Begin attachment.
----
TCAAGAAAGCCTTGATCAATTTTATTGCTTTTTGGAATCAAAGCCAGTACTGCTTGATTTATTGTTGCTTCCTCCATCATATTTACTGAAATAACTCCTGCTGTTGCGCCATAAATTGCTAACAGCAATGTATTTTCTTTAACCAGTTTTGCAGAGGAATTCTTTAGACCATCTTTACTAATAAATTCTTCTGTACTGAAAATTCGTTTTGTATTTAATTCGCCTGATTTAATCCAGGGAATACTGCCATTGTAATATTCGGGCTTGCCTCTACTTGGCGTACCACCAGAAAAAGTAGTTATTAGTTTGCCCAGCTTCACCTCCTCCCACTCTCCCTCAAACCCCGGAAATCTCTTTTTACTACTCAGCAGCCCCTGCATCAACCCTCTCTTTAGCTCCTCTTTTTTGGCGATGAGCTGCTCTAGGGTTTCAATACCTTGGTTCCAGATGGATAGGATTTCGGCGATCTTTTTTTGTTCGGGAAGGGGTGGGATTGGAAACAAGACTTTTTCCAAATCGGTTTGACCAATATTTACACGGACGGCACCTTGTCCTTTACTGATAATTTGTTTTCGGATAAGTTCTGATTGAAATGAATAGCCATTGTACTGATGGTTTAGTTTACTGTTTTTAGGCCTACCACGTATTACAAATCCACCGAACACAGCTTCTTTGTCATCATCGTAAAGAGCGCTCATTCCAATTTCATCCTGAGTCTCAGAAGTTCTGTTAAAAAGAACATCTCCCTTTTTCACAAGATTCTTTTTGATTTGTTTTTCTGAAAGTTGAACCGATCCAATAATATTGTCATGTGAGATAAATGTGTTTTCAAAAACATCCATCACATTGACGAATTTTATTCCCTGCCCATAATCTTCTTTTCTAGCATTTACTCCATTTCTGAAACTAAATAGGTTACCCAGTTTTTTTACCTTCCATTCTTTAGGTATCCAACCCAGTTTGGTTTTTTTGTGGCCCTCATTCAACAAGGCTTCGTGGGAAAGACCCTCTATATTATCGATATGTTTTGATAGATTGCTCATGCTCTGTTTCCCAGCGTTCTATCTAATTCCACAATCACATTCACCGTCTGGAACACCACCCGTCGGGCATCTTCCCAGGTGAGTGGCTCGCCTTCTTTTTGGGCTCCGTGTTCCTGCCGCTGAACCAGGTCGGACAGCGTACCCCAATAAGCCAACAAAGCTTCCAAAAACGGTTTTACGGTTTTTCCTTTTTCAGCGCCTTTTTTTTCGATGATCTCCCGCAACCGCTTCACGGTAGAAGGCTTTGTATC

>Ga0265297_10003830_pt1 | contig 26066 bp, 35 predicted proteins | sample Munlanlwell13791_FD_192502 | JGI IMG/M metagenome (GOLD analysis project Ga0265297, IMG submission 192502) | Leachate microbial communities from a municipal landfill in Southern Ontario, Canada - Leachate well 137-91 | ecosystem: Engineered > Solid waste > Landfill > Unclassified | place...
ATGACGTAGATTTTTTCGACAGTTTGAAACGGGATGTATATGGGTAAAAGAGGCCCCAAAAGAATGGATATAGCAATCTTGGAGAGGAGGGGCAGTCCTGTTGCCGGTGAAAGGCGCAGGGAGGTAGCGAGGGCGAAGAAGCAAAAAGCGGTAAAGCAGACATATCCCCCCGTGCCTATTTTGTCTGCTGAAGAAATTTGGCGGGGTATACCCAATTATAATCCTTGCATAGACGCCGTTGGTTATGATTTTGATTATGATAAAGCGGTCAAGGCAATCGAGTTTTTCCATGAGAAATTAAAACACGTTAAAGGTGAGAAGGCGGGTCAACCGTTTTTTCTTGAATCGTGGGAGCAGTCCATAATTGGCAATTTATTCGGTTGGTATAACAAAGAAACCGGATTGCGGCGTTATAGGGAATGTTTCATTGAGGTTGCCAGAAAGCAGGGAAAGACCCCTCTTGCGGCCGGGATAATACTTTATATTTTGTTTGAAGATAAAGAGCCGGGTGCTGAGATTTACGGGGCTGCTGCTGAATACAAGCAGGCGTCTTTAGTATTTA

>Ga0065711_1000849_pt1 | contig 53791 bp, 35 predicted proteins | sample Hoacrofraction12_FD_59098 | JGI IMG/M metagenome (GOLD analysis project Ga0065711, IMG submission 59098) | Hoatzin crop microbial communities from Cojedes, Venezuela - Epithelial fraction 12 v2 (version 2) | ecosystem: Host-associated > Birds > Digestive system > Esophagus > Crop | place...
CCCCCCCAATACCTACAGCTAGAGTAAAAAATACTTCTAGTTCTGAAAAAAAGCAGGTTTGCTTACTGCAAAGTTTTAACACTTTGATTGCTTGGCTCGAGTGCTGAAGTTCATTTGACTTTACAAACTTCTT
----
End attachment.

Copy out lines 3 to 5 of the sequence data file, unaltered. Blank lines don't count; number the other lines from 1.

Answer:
ATGACGTAGATTTTTTCGACAGTTTGAAACGGGATGTATATGGGTAAAAGAGGCCCCAAAAGAATGGATATAGCAATCTTGGAGAGGAGGGGCAGTCCTGTTGCCGGTGAAAGGCGCAGGGAGGTAGCGAGGGCGAAGAAGCAAAAAGCGGTAAAGCAGACATATCCCCCCGTGCCTATTTTGTCTGCTGAAGAAATTTGGCGGGGTATACCCAATTATAATCCTTGCATAGACGCCGTTGGTTATGATTTTGATTATGATAAAGCGGTCAAGGCAATCGAGTTTTTCCATGAGAAATTAAAACACGTTAAAGGTGAGAAGGCGGGTCAACCGTTTTTTCTTGAATCGTGGGAGCAGTCCATAATTGGCAATTTATTCGGTTGGTATAACAAAGAAACCGGATTGCGGCGTTATAGGGAATGTTTCATTGAGGTTGCCAGAAAGCAGGGAAAGACCCCTCTTGCGGCCGGGATAATACTTTATATTTTGTTTGAAGATAAAGAGCCGGGTGCTGAGATTTACGGGGCTGCTGCTGAATACAAGCAGGCGTCTTTAGTATTTA

>Ga0065711_1000849_pt1 | contig 53791 bp, 35 predicted proteins | sample Hoacrofraction12_FD_59098 | JGI IMG/M metagenome (GOLD analysis project Ga0065711, IMG submission 59098) | Hoatzin crop microbial communities from Cojedes, Venezuela - Epithelial fraction 12 v2 (version 2) | ecosystem: Host-associated > Birds > Digestive system > Esophagus > Crop | place...
CCCCCCCAATACCTACAGCTAGAGTAAAAAATACTTCTAGTTCTGAAAAAAAGCAGGTTTGCTTACTGCAAAGTTTTAACACTTTGATTGCTTGGCTCGAGTGCTGAAGTTCATTTGACTTTACAAACTTCTT